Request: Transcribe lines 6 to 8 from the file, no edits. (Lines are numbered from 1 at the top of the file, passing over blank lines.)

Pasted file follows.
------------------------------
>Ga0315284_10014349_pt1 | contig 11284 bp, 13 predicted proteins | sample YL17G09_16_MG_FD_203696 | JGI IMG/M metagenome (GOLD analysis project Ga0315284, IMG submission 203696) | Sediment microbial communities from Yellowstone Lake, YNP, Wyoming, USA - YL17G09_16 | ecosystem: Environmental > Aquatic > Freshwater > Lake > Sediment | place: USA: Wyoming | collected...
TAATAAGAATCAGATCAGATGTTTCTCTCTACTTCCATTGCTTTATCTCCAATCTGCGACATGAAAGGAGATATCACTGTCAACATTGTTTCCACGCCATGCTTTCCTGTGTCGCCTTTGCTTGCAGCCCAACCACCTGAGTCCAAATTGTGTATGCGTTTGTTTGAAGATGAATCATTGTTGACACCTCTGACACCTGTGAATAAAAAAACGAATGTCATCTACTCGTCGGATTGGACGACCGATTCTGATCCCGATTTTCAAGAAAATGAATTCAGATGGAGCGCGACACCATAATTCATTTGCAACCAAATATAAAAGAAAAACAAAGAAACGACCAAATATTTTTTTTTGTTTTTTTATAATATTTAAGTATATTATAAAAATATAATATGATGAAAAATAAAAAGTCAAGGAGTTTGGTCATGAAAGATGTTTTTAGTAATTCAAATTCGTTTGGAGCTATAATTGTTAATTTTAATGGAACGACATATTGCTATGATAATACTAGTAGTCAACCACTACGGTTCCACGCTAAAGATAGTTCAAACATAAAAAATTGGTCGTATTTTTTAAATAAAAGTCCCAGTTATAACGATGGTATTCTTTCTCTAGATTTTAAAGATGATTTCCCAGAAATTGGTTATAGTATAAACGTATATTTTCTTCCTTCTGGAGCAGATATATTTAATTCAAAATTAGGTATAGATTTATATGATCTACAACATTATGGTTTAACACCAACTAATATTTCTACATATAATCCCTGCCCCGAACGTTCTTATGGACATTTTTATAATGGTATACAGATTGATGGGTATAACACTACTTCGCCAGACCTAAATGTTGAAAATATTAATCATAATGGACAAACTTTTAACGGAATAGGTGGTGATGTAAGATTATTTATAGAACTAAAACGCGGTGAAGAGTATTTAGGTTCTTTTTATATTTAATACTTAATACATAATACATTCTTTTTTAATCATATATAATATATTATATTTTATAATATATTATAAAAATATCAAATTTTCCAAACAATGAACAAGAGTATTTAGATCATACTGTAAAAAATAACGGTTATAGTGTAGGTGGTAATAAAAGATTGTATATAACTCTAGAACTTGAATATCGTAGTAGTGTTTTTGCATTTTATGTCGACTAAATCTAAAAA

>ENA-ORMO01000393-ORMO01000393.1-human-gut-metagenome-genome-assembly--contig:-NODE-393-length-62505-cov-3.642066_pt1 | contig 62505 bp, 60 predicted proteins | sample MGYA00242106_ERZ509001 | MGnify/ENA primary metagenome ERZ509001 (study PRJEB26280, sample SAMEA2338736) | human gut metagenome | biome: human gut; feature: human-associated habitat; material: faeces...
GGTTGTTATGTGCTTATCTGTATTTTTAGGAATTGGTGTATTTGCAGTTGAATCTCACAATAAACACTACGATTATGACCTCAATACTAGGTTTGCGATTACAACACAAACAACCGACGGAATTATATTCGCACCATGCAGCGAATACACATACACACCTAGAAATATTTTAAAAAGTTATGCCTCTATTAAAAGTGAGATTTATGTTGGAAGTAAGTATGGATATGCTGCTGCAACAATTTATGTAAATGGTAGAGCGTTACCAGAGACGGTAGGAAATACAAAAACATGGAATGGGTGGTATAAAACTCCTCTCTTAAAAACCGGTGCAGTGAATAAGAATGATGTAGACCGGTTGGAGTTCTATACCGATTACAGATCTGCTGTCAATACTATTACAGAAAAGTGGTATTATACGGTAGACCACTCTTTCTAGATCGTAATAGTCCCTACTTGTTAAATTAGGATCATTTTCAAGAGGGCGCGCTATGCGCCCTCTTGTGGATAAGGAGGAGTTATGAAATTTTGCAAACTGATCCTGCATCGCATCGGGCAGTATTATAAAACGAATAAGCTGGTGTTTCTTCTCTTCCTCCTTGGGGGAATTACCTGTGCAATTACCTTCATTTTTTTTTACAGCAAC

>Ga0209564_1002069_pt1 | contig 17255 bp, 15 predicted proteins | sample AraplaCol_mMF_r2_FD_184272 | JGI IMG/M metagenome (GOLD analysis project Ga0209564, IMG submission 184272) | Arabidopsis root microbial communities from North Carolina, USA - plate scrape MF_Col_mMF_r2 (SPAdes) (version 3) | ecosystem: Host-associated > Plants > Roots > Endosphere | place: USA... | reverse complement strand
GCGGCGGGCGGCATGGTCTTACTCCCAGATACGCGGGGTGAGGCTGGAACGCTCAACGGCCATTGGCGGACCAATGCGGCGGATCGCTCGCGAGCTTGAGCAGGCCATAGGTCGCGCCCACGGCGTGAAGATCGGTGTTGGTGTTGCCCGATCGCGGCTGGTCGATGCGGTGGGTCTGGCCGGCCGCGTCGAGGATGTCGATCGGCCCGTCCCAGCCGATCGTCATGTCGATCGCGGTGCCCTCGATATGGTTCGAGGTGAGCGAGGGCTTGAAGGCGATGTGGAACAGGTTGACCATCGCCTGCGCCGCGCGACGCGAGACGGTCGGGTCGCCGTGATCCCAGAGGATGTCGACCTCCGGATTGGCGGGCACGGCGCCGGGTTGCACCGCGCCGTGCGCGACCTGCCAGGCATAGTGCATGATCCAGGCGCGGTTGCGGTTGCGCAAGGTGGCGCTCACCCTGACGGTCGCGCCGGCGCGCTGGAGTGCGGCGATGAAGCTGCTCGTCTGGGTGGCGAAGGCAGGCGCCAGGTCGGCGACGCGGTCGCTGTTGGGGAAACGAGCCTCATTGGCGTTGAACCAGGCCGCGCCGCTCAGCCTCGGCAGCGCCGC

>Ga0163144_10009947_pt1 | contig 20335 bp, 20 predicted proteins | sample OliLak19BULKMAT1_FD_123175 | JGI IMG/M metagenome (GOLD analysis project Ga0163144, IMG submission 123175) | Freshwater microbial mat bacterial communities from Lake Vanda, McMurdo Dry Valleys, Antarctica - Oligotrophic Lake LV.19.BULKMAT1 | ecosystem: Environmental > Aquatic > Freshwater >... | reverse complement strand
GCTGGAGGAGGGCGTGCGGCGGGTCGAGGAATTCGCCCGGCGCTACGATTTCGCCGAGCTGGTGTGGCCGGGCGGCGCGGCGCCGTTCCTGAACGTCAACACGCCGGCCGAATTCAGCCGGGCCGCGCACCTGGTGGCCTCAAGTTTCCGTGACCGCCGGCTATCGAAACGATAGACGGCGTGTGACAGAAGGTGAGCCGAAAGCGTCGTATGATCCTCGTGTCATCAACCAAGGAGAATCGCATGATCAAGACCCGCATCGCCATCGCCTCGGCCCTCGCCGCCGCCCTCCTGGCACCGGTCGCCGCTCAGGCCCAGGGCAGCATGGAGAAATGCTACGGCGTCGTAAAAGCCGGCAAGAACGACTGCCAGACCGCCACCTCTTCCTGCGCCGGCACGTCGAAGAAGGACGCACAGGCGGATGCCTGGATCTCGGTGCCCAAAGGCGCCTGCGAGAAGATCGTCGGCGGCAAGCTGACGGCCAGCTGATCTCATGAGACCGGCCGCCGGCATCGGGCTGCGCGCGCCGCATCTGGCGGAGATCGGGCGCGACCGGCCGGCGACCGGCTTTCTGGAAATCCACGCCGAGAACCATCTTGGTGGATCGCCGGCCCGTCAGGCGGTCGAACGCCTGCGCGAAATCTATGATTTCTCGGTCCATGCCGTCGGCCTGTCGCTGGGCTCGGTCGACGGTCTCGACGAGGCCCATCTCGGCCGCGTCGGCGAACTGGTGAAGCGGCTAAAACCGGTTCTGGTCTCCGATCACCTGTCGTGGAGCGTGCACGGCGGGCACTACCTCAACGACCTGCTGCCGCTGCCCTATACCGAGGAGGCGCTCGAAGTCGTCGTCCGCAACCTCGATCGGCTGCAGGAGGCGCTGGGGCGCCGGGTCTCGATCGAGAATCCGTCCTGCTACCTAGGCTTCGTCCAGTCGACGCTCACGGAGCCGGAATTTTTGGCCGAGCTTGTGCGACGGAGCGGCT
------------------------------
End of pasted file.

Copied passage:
GCGGCGGGCGGCATGGTCTTACTCCCAGATACGCGGGGTGAGGCTGGAACGCTCAACGGCCATTGGCGGACCAATGCGGCGGATCGCTCGCGAGCTTGAGCAGGCCATAGGTCGCGCCCACGGCGTGAAGATCGGTGTTGGTGTTGCCCGATCGCGGCTGGTCGATGCGGTGGGTCTGGCCGGCCGCGTCGAGGATGTCGATCGGCCCGTCCCAGCCGATCGTCATGTCGATCGCGGTGCCCTCGATATGGTTCGAGGTGAGCGAGGGCTTGAAGGCGATGTGGAACAGGTTGACCATCGCCTGCGCCGCGCGACGCGAGACGGTCGGGTCGCCGTGATCCCAGAGGATGTCGACCTCCGGATTGGCGGGCACGGCGCCGGGTTGCACCGCGCCGTGCGCGACCTGCCAGGCATAGTGCATGATCCAGGCGCGGTTGCGGTTGCGCAAGGTGGCGCTCACCCTGACGGTCGCGCCGGCGCGCTGGAGTGCGGCGATGAAGCTGCTCGTCTGGGTGGCGAAGGCAGGCGCCAGGTCGGCGACGCGGTCGCTGTTGGGGAAACGAGCCTCATTGGCGTTGAACCAGGCCGCGCCGCTCAGCCTCGGCAGCGCCGC

>Ga0163144_10009947_pt1 | contig 20335 bp, 20 predicted proteins | sample OliLak19BULKMAT1_FD_123175 | JGI IMG/M metagenome (GOLD analysis project Ga0163144, IMG submission 123175) | Freshwater microbial mat bacterial communities from Lake Vanda, McMurdo Dry Valleys, Antarctica - Oligotrophic Lake LV.19.BULKMAT1 | ecosystem: Environmental > Aquatic > Freshwater >... | reverse complement strand
GCTGGAGGAGGGCGTGCGGCGGGTCGAGGAATTCGCCCGGCGCTACGATTTCGCCGAGCTGGTGTGGCCGGGCGGCGCGGCGCCGTTCCTGAACGTCAACACGCCGGCCGAATTCAGCCGGGCCGCGCACCTGGTGGCCTCAAGTTTCCGTGACCGCCGGCTATCGAAACGATAGACGGCGTGTGACAGAAGGTGAGCCGAAAGCGTCGTATGATCCTCGTGTCATCAACCAAGGAGAATCGCATGATCAAGACCCGCATCGCCATCGCCTCGGCCCTCGCCGCCGCCCTCCTGGCACCGGTCGCCGCTCAGGCCCAGGGCAGCATGGAGAAATGCTACGGCGTCGTAAAAGCCGGCAAGAACGACTGCCAGACCGCCACCTCTTCCTGCGCCGGCACGTCGAAGAAGGACGCACAGGCGGATGCCTGGATCTCGGTGCCCAAAGGCGCCTGCGAGAAGATCGTCGGCGGCAAGCTGACGGCCAGCTGATCTCATGAGACCGGCCGCCGGCATCGGGCTGCGCGCGCCGCATCTGGCGGAGATCGGGCGCGACCGGCCGGCGACCGGCTTTCTGGAAATCCACGCCGAGAACCATCTTGGTGGATCGCCGGCCCGTCAGGCGGTCGAACGCCTGCGCGAAATCTATGATTTCTCGGTCCATGCCGTCGGCCTGTCGCTGGGCTCGGTCGACGGTCTCGACGAGGCCCATCTCGGCCGCGTCGGCGAACTGGTGAAGCGGCTAAAACCGGTTCTGGTCTCCGATCACCTGTCGTGGAGCGTGCACGGCGGGCACTACCTCAACGACCTGCTGCCGCTGCCCTATACCGAGGAGGCGCTCGAAGTCGTCGTCCGCAACCTCGATCGGCTGCAGGAGGCGCTGGGGCGCCGGGTCTCGATCGAGAATCCGTCCTGCTACCTAGGCTTCGTCCAGTCGACGCTCACGGAGCCGGAATTTTTGGCCGAGCTTGTGCGACGGAGCGGCT